Why doesn’t a vegetarian Christmas have to mean boring beige food?

‘Fries with hazelnuts’ are two words that will strike fear into any vegetarian’s heart.

Many of us – for our planet and for our health – are trying to add more vegetables to our diet, but festive meals seem like an area where vegetarian and vegan food hasn’t gotten very far.

It tends to be an extreme time (and that usually means a lot of meat), leaving vegetable dishes a bit lackluster and dry.

That’s why Heather Thomas wrote Vegetable Christmas Cookbooksays: “There aren’t many Christmas books for vegetarians out there, and I think vegetarian people are asking, ‘What can we cook, what can we do, is that special? How can we get away from all that traditional brown and beige food that people used to eat, roasted hazelnuts?’ ”

Thomas’ recipes are colorful and lively – suitable for veggies, vegans and meat eaters alike. These are the top tips for making the best vegetarian festive meal this Christmas.

Be as prepared as possible

A little planning will go a long way, especially if you meet many different nutritional needs.

“Plan and prepare if you’re organized enough to do this ahead of time,” advises Thomas, who is in his 50s. “It means it’s so much better when the time comes, because you always have something in the freezer if guests come in unexpectedly.

“You can make party meals ahead of time, or even make the stuffing or gravy—veggie versions—and freeze them until you need them.

“Then you can enjoy Christmas – sit down with a few drinks and have some fun without having to be a slave to a hot stove all the time.”

Try some new recipes

Thomas encourages us to “get away from doing things the traditional way” and that can mean trying new recipes with a classic ingredient.

“Sprouts aren’t boring,” she says, particularly recommending them in a festive salad or coleslaw.

“If you take the greens of brussels sprouts and you have some very nice chopped red cabbage and you make a fresh or mayonnaise citrus dip, you have something completely different. Maybe it’s really fresh and crazy while eating a lot of heavy food and sweet stuff.

Stock up on puff pastry

This is Thomas’ secret weapon in vegetarian cooking. “You can make great festive stuff with phyllo dough — you can make great Christmas crackers,” she says.

“Instead of putting vegetable fillings such as pumpkin in the pastries, if you have ready-made phyllo dough in the freezer or refrigerator, make a roll, [put in the filling] and roll them up like cigars and tie the ends with chives. They look like little crackers.”

Think festive touches

“I think all the festive touches are really important,” says Thomas, and it can be as simple as having pomegranate seeds on hand.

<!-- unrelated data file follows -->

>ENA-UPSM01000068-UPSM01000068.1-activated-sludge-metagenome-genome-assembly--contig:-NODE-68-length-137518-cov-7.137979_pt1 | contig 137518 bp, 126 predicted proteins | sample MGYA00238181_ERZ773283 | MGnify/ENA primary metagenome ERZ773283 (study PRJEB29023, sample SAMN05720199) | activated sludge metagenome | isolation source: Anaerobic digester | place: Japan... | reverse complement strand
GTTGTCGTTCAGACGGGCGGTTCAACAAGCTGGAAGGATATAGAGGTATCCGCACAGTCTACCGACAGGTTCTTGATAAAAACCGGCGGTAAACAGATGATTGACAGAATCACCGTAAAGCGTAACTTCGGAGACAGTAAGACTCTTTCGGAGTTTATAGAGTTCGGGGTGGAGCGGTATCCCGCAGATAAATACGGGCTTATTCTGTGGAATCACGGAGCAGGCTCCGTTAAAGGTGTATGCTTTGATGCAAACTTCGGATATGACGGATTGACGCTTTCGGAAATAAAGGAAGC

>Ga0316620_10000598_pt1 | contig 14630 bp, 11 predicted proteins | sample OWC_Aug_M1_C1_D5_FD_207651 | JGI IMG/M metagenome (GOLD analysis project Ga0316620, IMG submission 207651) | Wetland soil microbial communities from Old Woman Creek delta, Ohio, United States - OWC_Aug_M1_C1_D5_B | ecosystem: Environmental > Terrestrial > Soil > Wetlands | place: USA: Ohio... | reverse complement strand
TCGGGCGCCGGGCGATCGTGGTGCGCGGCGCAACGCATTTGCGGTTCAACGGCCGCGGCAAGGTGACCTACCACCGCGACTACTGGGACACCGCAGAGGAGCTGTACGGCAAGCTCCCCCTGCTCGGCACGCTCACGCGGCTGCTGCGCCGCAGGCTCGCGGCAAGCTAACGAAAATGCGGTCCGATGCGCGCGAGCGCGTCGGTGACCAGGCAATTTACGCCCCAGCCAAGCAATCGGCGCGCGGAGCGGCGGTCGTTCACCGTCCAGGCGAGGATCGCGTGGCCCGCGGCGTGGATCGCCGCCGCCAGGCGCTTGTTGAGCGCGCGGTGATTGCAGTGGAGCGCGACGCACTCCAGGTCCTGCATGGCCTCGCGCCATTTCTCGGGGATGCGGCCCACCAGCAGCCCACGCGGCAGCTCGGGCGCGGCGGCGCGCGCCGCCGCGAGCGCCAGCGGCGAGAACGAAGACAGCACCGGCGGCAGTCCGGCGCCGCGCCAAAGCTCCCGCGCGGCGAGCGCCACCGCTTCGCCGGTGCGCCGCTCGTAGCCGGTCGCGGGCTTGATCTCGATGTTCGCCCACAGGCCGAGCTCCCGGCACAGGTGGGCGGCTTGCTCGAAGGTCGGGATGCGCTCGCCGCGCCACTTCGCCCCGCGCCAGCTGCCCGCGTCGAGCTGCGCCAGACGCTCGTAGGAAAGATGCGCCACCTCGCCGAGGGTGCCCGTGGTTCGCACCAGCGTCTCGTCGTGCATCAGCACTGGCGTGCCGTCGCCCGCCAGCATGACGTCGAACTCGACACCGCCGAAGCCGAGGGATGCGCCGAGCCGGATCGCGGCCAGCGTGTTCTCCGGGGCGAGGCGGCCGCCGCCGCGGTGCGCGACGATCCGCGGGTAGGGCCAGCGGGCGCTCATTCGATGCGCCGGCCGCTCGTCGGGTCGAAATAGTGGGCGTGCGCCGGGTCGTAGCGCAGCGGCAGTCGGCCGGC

“Everything comes alive like salads, coleslaw, desserts, if you sprinkle pomegranate seeds on them. They’re beautiful, they catch the light, they’re like little ruby ​​gems, and they’re crunchy and sweet.”

Shop seasonally

One of the simplest ways to make sure your vegetarian meal is full of flavor is to use seasonal ingredients.

“Use the highest quality ingredients you can find, really fresh and seasonal,” says Thomas. “You don’t need to buy a lot of imported, exotic stuff for Christmas. Often locally grown, more sustainable, freshest ingredients are best.

“It’s a bit like the Mediterranean concept of no fuss food, where you can make the best and healthiest food if you use a few really simple, great ingredients.”

For Thomas, that means vegetables like zucchini, pumpkin, carrots, cabbage, and beets.

Make dishes that appeal to veggies and meat eaters

Thomas suggests that one of the biggest pitfalls people fall into is trying to “make a vegetarian version of the traditional dish,” which can be quite time consuming and not always the tastiest option.

Instead, Thomas suggests making “adventurous and colorful food that people really want to eat,” even for non-vegetarians.

He also wants to encourage people to add more vegetarian dishes to their table: “Meat is pretty heavy. A lot of people stock up on a huge turkey, a large ham, and other joints and sausages, but this one is heavy and very rich—especially when eaten with gravy, rich sauces, and other things.

“If you’re vegetarian, this is a much lighter way of eating, you can get your protein from other sources like beans, lentils, and dairy products for non-vegans. Also, it’s cheaper. I think everyone will be a lot more budget conscious this Christmas – they won’t be able to buy the meat or huge salmon they would have gotten to celebrate in the past. We need to show that you can feast on this wonderful food – but it’s cheaper and healthier.”

Use all leftovers

Thomas says he hates wasted food, so using leftovers is a big part of the book.

He continues: “If you’re on a tight budget – Christmas is expensive, you don’t want to throw away a lot of food. So if you turn leftovers into something else and make a delicious lunch, dinner or brunch, that should be a good thing.”

Thomas says it’s “too boring,” but his favorite way to value leftovers is with a classic bubble and squeak—otherwise you can add seasonings and make a curry from leftover vegetables or stir them into a soup.

‘The Veggie Christmas Cookbook’ by Heather Thomas (published by HarperNonFiction, £12.99; photography by Joff Lee), available now.

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